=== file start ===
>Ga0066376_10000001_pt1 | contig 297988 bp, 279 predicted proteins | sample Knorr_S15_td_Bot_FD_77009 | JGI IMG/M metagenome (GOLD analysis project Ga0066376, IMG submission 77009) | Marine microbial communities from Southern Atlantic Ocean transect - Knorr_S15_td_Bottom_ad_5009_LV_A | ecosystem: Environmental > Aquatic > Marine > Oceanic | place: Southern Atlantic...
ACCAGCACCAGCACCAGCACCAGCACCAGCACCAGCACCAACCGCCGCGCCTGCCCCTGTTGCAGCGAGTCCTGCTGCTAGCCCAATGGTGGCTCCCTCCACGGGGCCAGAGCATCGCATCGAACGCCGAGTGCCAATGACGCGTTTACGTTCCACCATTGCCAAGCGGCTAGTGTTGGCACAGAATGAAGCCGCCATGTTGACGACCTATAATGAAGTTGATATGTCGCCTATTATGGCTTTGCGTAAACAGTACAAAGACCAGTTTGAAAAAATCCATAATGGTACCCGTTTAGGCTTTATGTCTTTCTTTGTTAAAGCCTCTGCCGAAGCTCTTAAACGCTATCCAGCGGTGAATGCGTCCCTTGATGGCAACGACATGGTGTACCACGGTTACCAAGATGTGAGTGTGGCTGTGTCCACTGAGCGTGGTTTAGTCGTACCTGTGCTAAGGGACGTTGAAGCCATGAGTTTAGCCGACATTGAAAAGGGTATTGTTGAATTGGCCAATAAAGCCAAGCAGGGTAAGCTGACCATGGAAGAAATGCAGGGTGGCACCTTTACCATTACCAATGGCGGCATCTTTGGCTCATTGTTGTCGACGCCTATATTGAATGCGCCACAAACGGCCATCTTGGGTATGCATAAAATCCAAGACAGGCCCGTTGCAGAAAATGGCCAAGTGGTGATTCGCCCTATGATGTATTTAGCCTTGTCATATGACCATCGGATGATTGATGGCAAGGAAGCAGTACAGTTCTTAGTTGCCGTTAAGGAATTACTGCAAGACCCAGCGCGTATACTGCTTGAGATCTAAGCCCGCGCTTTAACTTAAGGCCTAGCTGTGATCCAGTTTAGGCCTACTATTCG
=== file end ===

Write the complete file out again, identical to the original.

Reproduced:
>Ga0066376_10000001_pt1 | contig 297988 bp, 279 predicted proteins | sample Knorr_S15_td_Bot_FD_77009 | JGI IMG/M metagenome (GOLD analysis project Ga0066376, IMG submission 77009) | Marine microbial communities from Southern Atlantic Ocean transect - Knorr_S15_td_Bottom_ad_5009_LV_A | ecosystem: Environmental > Aquatic > Marine > Oceanic | place: Southern Atlantic...
ACCAGCACCAGCACCAGCACCAGCACCAGCACCAGCACCAACCGCCGCGCCTGCCCCTGTTGCAGCGAGTCCTGCTGCTAGCCCAATGGTGGCTCCCTCCACGGGGCCAGAGCATCGCATCGAACGCCGAGTGCCAATGACGCGTTTACGTTCCACCATTGCCAAGCGGCTAGTGTTGGCACAGAATGAAGCCGCCATGTTGACGACCTATAATGAAGTTGATATGTCGCCTATTATGGCTTTGCGTAAACAGTACAAAGACCAGTTTGAAAAAATCCATAATGGTACCCGTTTAGGCTTTATGTCTTTCTTTGTTAAAGCCTCTGCCGAAGCTCTTAAACGCTATCCAGCGGTGAATGCGTCCCTTGATGGCAACGACATGGTGTACCACGGTTACCAAGATGTGAGTGTGGCTGTGTCCACTGAGCGTGGTTTAGTCGTACCTGTGCTAAGGGACGTTGAAGCCATGAGTTTAGCCGACATTGAAAAGGGTATTGTTGAATTGGCCAATAAAGCCAAGCAGGGTAAGCTGACCATGGAAGAAATGCAGGGTGGCACCTTTACCATTACCAATGGCGGCATCTTTGGCTCATTGTTGTCGACGCCTATATTGAATGCGCCACAAACGGCCATCTTGGGTATGCATAAAATCCAAGACAGGCCCGTTGCAGAAAATGGCCAAGTGGTGATTCGCCCTATGATGTATTTAGCCTTGTCATATGACCATCGGATGATTGATGGCAAGGAAGCAGTACAGTTCTTAGTTGCCGTTAAGGAATTACTGCAAGACCCAGCGCGTATACTGCTTGAGATCTAAGCCCGCGCTTTAACTTAAGGCCTAGCTGTGATCCAGTTTAGGCCTACTATTCG